The proliferation of space power increases its usefulness in warfare. Therefore the payoff of counter-space operations also increases. This proliferation, however, does not necessarily result in reduced strategic stability, as the ‘use-it-or-lose-it’ mentality encouraged by the Space Pearl Harbor astro-strategy is not without its inherent strategic flaws as a surprise attack. Space weapons and anti-satellite operations may be held in reserve to coincide with a critical moment on Earth: joint operations must include space power, but space operations must also embrace the needs of terrestrial warfare. With the advent of fifth-generation air forces and the emergence of remotely piloted or autonomous reconnaissance and combat aircraft, the reliance of air power on space power will only increase. Future high-intensity warfare will witness competing systems-of-systems, and space warfare will play a frontline role as a method of parrying and blunting each side’s precise airborne spear tips as two high technology militaries exploit and impose the dispersing effects of space power.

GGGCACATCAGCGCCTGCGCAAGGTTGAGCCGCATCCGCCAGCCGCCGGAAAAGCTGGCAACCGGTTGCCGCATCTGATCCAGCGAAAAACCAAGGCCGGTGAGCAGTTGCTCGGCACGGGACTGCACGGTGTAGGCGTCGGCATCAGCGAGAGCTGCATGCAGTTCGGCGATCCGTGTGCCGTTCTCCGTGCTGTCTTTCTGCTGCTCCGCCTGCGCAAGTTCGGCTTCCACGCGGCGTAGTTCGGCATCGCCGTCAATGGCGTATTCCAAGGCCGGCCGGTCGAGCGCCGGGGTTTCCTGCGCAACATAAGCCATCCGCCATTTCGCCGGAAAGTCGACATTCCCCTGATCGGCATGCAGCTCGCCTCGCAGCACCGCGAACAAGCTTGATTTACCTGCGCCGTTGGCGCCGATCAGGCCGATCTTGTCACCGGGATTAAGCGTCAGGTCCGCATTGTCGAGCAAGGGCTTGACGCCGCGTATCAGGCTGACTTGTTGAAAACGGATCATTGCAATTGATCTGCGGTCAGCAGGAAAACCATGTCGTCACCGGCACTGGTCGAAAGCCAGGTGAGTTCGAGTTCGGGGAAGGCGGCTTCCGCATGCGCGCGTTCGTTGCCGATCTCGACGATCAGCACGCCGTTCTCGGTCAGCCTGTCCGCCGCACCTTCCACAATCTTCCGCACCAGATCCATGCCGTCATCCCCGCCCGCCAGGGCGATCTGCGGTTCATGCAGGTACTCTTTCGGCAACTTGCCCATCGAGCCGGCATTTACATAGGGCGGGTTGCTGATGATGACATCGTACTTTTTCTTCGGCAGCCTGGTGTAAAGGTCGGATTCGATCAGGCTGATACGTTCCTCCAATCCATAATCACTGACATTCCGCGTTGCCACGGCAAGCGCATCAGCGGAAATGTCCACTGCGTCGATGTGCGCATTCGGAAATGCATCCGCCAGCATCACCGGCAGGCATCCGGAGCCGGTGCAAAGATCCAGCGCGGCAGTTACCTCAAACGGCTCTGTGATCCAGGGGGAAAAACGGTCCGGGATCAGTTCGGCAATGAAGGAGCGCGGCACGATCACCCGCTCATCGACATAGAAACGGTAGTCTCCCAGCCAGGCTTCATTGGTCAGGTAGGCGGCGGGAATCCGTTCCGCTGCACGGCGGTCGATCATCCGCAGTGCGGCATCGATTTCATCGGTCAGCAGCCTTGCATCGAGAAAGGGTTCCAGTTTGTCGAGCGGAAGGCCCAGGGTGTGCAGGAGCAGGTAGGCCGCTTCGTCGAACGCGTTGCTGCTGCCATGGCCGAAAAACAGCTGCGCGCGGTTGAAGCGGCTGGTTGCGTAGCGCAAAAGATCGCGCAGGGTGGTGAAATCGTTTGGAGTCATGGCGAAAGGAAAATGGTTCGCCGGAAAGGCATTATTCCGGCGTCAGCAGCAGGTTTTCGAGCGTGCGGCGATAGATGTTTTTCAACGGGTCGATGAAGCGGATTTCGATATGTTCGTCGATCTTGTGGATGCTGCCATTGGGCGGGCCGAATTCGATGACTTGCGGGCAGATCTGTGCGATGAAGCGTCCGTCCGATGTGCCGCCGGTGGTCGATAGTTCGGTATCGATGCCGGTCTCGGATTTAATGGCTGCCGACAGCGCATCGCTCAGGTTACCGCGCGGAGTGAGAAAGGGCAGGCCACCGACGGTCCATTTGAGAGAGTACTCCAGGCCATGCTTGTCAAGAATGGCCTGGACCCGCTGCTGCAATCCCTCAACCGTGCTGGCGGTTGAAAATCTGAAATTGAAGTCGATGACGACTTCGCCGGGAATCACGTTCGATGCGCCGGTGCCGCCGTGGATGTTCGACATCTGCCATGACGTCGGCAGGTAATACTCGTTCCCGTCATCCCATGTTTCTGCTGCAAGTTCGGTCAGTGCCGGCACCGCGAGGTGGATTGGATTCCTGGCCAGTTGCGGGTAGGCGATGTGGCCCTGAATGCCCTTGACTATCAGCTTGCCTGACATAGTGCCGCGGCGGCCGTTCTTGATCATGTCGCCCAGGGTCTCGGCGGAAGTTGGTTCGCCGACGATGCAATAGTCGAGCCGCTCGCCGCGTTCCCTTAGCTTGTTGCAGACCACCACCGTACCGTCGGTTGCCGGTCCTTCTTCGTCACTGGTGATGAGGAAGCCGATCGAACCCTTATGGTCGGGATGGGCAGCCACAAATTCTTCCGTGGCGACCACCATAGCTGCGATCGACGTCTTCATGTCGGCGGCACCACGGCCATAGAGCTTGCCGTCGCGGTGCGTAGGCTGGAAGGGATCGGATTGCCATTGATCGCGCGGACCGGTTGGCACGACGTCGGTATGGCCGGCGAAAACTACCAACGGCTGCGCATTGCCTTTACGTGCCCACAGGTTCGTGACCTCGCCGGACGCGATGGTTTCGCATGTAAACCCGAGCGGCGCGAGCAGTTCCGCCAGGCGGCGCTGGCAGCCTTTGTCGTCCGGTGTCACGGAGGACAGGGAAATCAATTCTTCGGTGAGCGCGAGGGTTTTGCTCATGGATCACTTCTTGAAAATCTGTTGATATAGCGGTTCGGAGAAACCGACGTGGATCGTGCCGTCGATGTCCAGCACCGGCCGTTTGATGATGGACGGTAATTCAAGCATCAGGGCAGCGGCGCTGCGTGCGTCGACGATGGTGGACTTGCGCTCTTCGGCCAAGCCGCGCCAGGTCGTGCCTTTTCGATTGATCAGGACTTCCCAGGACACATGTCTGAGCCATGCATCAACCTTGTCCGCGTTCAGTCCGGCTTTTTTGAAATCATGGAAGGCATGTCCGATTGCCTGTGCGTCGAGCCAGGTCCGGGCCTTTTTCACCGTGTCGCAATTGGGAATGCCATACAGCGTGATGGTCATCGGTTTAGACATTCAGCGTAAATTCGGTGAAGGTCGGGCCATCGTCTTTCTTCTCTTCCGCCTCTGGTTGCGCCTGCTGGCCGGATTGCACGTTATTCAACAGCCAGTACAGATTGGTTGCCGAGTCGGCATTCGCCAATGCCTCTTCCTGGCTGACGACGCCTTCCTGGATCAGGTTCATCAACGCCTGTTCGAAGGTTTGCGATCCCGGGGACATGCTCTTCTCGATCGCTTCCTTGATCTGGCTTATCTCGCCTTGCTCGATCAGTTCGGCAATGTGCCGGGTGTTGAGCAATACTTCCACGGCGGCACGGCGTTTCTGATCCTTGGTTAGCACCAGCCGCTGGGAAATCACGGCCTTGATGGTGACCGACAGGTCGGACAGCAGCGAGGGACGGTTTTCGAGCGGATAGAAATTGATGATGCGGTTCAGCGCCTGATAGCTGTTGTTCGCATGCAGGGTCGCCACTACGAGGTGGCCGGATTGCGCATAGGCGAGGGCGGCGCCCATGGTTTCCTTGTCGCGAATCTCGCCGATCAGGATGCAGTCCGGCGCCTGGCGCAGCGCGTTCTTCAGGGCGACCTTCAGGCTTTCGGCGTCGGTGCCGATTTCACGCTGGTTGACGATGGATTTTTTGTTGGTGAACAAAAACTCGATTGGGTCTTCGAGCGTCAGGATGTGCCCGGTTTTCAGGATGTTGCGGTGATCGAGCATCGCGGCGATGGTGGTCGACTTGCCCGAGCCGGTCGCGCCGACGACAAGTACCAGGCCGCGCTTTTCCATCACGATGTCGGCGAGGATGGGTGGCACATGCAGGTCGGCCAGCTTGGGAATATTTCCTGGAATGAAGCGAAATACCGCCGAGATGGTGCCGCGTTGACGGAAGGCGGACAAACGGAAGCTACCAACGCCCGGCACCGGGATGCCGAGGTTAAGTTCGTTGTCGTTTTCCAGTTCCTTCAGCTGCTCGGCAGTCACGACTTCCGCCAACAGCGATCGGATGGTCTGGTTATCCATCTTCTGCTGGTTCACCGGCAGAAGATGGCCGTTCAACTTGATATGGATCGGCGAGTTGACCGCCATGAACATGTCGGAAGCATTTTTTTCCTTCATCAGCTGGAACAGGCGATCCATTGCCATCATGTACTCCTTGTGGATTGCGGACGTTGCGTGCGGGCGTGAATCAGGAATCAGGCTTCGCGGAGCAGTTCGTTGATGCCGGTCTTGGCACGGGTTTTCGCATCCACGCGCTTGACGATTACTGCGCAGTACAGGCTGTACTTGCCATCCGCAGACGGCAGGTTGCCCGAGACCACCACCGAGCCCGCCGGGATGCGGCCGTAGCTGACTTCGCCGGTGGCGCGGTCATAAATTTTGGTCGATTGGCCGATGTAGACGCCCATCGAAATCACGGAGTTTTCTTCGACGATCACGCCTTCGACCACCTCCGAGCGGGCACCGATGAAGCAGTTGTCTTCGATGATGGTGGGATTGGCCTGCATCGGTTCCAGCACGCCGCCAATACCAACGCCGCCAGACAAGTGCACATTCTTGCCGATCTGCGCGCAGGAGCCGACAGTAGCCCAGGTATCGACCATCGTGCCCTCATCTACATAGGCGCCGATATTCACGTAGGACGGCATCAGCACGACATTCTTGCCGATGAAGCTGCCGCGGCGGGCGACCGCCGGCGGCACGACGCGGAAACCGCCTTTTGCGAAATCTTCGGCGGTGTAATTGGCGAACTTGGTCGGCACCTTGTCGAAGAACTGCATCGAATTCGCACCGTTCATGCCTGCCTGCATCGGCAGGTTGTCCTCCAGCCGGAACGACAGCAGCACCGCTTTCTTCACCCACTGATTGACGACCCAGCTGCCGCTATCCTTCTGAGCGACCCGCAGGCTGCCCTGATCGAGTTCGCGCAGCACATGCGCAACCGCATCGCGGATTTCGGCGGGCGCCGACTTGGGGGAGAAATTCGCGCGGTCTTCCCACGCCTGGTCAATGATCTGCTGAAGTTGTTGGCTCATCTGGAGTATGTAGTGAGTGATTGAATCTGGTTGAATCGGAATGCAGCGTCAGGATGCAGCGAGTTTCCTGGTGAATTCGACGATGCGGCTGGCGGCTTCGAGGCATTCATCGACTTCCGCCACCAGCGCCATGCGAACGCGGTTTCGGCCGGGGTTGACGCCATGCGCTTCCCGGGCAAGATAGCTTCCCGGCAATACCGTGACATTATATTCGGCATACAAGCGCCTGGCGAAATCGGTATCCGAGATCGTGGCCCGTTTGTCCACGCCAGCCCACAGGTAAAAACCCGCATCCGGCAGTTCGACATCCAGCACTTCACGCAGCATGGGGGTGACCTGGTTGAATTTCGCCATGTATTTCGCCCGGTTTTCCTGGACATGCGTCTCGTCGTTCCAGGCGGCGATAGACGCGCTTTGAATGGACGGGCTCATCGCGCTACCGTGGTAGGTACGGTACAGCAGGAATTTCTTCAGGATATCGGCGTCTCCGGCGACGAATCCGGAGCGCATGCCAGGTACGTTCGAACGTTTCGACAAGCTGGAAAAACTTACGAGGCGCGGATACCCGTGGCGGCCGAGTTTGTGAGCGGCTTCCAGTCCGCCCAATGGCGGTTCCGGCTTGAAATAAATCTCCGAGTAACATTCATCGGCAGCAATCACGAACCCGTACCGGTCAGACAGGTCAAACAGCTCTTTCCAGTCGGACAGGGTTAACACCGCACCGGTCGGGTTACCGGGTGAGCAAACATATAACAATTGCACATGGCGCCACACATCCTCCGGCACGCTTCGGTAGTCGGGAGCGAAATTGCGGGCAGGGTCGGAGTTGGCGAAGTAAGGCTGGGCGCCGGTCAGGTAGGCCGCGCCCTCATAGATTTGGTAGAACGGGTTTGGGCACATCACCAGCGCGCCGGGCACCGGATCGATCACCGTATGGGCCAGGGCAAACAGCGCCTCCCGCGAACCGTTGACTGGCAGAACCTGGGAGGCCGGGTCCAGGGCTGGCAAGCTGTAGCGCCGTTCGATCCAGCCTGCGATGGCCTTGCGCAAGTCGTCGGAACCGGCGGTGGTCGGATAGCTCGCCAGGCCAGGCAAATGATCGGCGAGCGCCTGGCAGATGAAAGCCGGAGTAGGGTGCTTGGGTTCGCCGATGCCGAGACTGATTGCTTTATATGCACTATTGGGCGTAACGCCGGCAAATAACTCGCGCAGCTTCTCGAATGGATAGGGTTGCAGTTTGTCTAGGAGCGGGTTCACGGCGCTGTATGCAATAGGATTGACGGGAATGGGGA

Dr Bleddyn E. Bowen is a Lecturer in International Relations at the School of History, Politics, and International Relations, University of Leicester. Previously, he lectured at King’s College London and Aberystwyth University. Bleddyn is a specialist in space power theory, astro-politics, and space security, and has published in The Journal of Strategic Studies, The British Journal of International Relations, and Astropolitics, frequently contributes to blogs on space warfare, and has featured in the podcasts The Space Show and The Dead Prussian. Amongst other things, Bleddyn is currently working on his research monograph on space power theory and convenes the Astropolitics Collective.